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Gatwick to cancel hundreds of flights over staff shortages

UK airlines will have to cancel one hundred flights this summer after London Gatwick Airport announced plans to limit its operations due to a continuing shortage of manpower harassing the transport sector.

The UK’s second busiest airport announced on Friday that it would cut the number of flights airlines could run to 825 on July and 850 in August, down from 900 that Gatwick planned to operate on peak days in August.

“Airlines will have to cut back on their schedules to some extent,” said Stuart Wingate, CEO of Gatwick.

According to him, the decision stems from a shortage of staff at airlines and in particular ground caretakers, who have been subcontracted through third-party companies to perform tasks from check-in to baggage handling.

Wingate said the decision would allow airlines and passengers to plan ahead and cancel last-minute cancellations. “Everyone gets more certainty. They can at least be sure in July and August that the flights will operate,” Wingate said.

EasyJet, Gatwick’s largest airline, will inevitably suffer from the most disruptions, but said it supports operations and “is expected to be able to re-accommodate most customers.”

Gatwick’s decision to reduce its operations represented further evidence that the aviation industry will not be able to carry as many passengers as promised this summer, following a widespread shortage of manpower throughout the industry’s supply chain.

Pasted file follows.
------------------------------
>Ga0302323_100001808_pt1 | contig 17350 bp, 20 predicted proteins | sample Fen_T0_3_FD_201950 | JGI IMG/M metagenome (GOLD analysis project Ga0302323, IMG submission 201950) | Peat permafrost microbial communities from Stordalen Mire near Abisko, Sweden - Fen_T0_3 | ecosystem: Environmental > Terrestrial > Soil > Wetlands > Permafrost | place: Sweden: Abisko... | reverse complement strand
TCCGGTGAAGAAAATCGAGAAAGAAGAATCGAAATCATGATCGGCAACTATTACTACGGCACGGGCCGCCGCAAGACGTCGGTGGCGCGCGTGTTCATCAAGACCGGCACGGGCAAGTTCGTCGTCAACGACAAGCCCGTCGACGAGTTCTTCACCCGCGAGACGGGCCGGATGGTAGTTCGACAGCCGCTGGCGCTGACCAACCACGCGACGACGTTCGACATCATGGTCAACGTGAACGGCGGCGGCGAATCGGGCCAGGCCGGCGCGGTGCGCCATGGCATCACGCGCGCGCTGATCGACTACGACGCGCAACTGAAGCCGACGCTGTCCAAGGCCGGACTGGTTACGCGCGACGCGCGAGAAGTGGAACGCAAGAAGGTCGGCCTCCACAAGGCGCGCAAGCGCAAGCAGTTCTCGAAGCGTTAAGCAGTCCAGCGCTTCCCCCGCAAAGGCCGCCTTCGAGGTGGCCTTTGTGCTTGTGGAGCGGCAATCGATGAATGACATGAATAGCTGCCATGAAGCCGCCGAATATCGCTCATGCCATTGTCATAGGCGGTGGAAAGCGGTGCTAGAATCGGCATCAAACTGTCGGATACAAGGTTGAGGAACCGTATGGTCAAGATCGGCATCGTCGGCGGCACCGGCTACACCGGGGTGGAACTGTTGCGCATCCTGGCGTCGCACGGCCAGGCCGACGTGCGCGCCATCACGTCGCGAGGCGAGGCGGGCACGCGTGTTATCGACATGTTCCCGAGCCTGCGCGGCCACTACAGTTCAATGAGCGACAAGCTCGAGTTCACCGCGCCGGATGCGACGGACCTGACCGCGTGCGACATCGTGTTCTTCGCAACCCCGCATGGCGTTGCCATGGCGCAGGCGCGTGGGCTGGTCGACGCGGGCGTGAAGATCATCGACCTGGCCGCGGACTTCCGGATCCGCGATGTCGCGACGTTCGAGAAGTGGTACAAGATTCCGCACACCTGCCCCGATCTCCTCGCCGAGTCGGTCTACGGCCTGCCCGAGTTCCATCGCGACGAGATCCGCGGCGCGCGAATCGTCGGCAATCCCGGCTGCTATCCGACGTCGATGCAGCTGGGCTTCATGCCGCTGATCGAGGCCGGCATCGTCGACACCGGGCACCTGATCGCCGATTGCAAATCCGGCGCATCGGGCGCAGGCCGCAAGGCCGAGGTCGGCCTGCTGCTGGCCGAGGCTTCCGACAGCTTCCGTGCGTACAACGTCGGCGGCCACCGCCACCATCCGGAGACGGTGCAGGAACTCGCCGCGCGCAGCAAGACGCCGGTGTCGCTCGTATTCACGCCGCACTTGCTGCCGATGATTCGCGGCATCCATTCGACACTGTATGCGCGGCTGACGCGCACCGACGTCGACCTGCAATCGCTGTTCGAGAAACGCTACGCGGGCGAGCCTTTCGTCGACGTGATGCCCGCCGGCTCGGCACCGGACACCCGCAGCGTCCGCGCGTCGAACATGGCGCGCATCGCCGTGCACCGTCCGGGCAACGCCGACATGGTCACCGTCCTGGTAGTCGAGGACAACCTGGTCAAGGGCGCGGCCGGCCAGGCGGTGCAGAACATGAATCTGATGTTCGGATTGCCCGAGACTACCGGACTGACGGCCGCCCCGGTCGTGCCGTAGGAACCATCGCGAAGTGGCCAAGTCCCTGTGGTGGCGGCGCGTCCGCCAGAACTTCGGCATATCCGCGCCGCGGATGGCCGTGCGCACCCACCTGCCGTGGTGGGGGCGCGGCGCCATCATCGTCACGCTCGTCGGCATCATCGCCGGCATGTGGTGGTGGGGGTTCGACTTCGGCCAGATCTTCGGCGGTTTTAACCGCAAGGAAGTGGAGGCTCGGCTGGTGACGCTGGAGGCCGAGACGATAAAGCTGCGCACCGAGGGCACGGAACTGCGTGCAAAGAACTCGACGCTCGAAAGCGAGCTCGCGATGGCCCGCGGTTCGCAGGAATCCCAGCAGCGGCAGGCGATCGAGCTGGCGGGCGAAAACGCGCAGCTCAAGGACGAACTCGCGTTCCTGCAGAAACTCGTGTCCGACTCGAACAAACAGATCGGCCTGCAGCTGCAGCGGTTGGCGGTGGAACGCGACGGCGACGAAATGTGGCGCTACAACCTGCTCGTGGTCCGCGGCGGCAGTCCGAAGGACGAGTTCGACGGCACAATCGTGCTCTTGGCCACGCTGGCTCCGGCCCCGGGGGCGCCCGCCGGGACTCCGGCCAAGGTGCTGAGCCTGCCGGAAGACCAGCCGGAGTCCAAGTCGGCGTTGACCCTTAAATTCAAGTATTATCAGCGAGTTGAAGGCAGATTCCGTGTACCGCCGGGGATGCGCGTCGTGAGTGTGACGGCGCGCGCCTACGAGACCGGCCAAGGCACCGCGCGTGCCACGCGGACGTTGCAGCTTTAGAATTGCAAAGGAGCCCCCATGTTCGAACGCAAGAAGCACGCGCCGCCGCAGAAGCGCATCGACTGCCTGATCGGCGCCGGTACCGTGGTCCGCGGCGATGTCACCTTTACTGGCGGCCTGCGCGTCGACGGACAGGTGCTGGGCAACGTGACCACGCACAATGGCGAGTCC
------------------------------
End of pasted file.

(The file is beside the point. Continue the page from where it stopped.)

The move came after ministers told airports and airlines to catch the cancellations at short notice that hit thousands of flights this year, and pre-empt flights from their schedules instead of hurting passengers with day-to-day changes.

The Ministry of Transport and the Civil Aviation Authority wrote to industry leaders This week Tell them “more needs to be done” to protect air passengers during the summer peak from the disruption at short notice seen in recent weeks.

About 13 departures out of a daily average of 400 were canceled at the height of the disruption at Gatwick earlier this month, a period that “checked” airport resources, Wingate said.

Several other companies have already reduced their aircraft for the summer, most notably British Airways which has made the decision to cut 10% of its flight schedules by October, to try to instill resilience in its stuttering operations.

EasyJet and Tui also reduced some flights, while Amsterdam Schiphol Airport announced on Thursday a similar plan to limit its capacity this coming summer.

Gatwick to cancel hundreds of flights over staff shortages Source link Gatwick to cancel hundreds of flights over staff shortages

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